Yesterday we went sightseeing in the area. We were met at the hotel by the brother of the groom. We never really caught his name and ended up referring to him as “bro” between ourselves. He didn’t really speak any English and we don’t really speak much Chinese (and he didn’t seem to understand even our reliable Chinese phrases – must be a regional accent thing because there really is no “Chinese language” just an assortment of very specific and very local spoken languages that may or may not be mutually intelligible). We did manage to establish enough of a channel of communication that we didn’t give up on the entreprise entirely – mostly remaining quiet but intermittently attempting to talk about the plans for the day, the weather, what and where to eat the next meal, etc.
We met Bro very early in order to get ahead of the Xi’an traffic. It turned out to be a cold, wet and snowy morning. The highways were smooth and efficient and mostly empty and we arrived at the site of the Army of the Terracotta warriors 30 minutes before opening – just in time to take in breakfast at a local diner (egg fried rice, noodles). Then we went to see the terra cotta (http://archaeology.about.com/od/china/a/terracotta.htm).
I would really love to tell you a lot about the Mausoleum of Shi Huangdi and the amazing underground cache of a 5,000 + figure life-sized terra cotta army (each one unique and complete in detail) but I am still processing how amazing it all was. Imagine a full-sized city populated by clay statues and hidden underground for 2200 years, discovered by peasants in the 1970s and continuously excavated since that time. The “museum is actually structures built over 3 working archeological digs. In some of the areas, they have dug down far enough to see the bowed wooden roof of the underground chamber. In other areas you can see all the way down to the floor tile and observe the warriors and their horses standing as they were placed so long ago. Many of the weapons were still sharp when they were unearthed – bronze with chrome plating (invented in Germany in the 1930s, the US in the 1950s, but in use in China since at least 200 B.C.E.).  As I said, there is no way to describe it but I maintain that Shi Huangdi’s Mausoleum should definitely be added to the list of “wonders of the world.”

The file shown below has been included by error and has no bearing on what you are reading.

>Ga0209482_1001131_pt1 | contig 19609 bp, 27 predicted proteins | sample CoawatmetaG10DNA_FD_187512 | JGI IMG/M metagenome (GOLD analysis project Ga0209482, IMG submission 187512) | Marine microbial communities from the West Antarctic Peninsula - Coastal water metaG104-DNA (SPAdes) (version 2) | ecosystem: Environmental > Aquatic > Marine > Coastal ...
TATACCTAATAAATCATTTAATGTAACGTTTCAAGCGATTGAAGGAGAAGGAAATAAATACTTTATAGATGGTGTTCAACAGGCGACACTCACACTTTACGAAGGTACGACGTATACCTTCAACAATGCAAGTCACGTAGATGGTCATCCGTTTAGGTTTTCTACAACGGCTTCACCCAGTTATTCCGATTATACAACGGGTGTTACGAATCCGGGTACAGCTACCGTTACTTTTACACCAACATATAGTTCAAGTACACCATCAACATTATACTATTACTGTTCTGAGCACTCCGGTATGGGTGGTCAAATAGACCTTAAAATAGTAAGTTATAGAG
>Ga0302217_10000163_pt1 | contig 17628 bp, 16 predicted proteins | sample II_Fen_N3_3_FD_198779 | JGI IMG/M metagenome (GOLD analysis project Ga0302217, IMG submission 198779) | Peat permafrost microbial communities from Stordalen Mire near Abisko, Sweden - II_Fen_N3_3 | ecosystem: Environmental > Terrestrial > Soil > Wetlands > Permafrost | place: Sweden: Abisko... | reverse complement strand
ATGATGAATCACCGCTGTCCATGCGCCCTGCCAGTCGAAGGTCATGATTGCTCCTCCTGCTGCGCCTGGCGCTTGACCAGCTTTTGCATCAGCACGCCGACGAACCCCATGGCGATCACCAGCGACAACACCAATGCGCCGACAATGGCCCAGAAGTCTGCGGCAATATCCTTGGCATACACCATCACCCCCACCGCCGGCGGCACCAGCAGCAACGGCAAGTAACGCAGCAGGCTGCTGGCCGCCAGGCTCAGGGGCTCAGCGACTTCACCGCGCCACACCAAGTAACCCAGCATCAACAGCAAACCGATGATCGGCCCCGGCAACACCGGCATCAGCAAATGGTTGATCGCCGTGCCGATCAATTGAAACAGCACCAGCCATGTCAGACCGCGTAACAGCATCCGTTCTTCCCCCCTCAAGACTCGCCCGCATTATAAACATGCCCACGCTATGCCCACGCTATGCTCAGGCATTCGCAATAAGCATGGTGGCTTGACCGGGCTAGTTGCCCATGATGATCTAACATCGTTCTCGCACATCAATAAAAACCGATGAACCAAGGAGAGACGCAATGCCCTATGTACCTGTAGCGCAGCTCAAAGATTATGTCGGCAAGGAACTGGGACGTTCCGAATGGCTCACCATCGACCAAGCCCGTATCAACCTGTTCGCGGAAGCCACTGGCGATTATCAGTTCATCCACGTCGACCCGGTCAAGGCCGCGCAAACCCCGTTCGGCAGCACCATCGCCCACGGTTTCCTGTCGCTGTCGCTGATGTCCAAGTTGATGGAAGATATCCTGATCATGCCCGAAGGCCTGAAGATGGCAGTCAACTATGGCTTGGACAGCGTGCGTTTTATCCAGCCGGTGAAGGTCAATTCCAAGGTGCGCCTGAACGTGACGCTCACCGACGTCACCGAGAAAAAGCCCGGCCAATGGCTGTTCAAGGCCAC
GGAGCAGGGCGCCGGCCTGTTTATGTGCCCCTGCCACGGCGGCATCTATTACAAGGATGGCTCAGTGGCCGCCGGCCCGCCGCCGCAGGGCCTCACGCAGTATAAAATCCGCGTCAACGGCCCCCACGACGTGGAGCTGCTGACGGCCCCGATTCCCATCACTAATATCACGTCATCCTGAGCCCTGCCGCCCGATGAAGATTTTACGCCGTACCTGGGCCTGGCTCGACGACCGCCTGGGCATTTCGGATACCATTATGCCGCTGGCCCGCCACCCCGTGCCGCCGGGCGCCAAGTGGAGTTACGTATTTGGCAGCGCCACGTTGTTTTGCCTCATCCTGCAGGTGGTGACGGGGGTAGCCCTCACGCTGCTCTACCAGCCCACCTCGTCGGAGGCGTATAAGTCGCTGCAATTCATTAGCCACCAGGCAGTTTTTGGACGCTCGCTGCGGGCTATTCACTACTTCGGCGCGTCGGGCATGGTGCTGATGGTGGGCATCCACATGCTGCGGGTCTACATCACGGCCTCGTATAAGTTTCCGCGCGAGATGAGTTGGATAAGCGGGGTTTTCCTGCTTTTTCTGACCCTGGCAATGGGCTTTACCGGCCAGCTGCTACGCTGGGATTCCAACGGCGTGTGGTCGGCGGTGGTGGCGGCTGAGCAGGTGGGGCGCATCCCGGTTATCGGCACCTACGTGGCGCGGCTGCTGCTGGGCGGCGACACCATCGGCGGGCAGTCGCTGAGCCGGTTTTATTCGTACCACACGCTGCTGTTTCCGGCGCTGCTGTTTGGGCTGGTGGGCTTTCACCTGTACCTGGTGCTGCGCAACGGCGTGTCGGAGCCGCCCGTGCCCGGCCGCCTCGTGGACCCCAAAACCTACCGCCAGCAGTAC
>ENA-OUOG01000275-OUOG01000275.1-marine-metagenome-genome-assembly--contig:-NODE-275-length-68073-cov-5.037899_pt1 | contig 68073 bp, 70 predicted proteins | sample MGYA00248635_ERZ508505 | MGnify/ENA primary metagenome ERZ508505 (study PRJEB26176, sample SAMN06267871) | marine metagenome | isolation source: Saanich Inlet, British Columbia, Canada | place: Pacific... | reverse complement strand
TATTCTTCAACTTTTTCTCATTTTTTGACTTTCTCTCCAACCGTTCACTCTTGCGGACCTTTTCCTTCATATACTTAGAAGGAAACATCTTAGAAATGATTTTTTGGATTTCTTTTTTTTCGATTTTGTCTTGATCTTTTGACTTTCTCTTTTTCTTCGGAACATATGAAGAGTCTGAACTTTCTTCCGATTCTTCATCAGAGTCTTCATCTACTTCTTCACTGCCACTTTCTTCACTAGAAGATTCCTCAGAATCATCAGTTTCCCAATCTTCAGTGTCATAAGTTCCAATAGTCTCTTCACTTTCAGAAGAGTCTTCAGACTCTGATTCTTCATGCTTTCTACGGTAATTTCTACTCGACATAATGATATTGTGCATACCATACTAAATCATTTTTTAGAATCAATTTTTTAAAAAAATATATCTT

After the Mausoleum we headed into Xi’an proper. After a bit of trouble with traffic (that is, our guide had us walking across 8 lanes of traffic on an extremely busy street – no light, no crosswalk, nothing). Xi’an’s city wall (1370) is also quite amazing. If the weather had been more hospitable we would have rented bikes to ride along the top of the structure. As it was, we headed up for a quick look around and then came down to warm up in the car.
Then we saw another famous site, the Wild Goose Pagoda. At that point we headed off for lunch. Although we were eating lunch in Xi’an, it took us ages to get through the city traffic and by the time we got to the restaurant that Bro had been driving to, it was closed. We went somewhere else – a ver fancy establishment where we had a private room and ate a delicious meal of local food.
Then it was off to the airport. At one point we passed through a toll booth. Bro took the ticket and when he put it down in the car, he dropped it in a slot on the dash. It was lost. He pulled over to the side, putting on the hazards to avoid getting rear-ended by the many cars coming through the tollbooths. When it became clear there was no retrieving the ticket, he decided to cut across about 12 lanes of highway traffic (with cars beeping at us right and left) in order to pull a u-turn, facing the wrong direction on the left side. Then he got out of the car to walk up to the kiosk to get another card.
They wouldn’t give him a card. He came back and we drove the rest of the way to the airport. At the highway exit Bro engaged in protracted negotiations with the toll booth attendant regarding his missing ticket. Ultimately, they let him pay the correct fee.
Although we enjoyed the day we had had enough of the cold and the traffic by the time we got to the airport. We arrived early enough to hop a flight that 2 hours early (30 minutes after our arrival). Our exhausted children conked out on the airplane and never revived. In Guangzhou we appreciated the warm temperature and advanced development of Guangdong province, one of the first parts of China where free-market industry and economy began developing with “reform and opening.” We lugged our exhausted children to baggage claim, the taxi line, and ultimately into the apartment. They slept, fully clothed, until morning.

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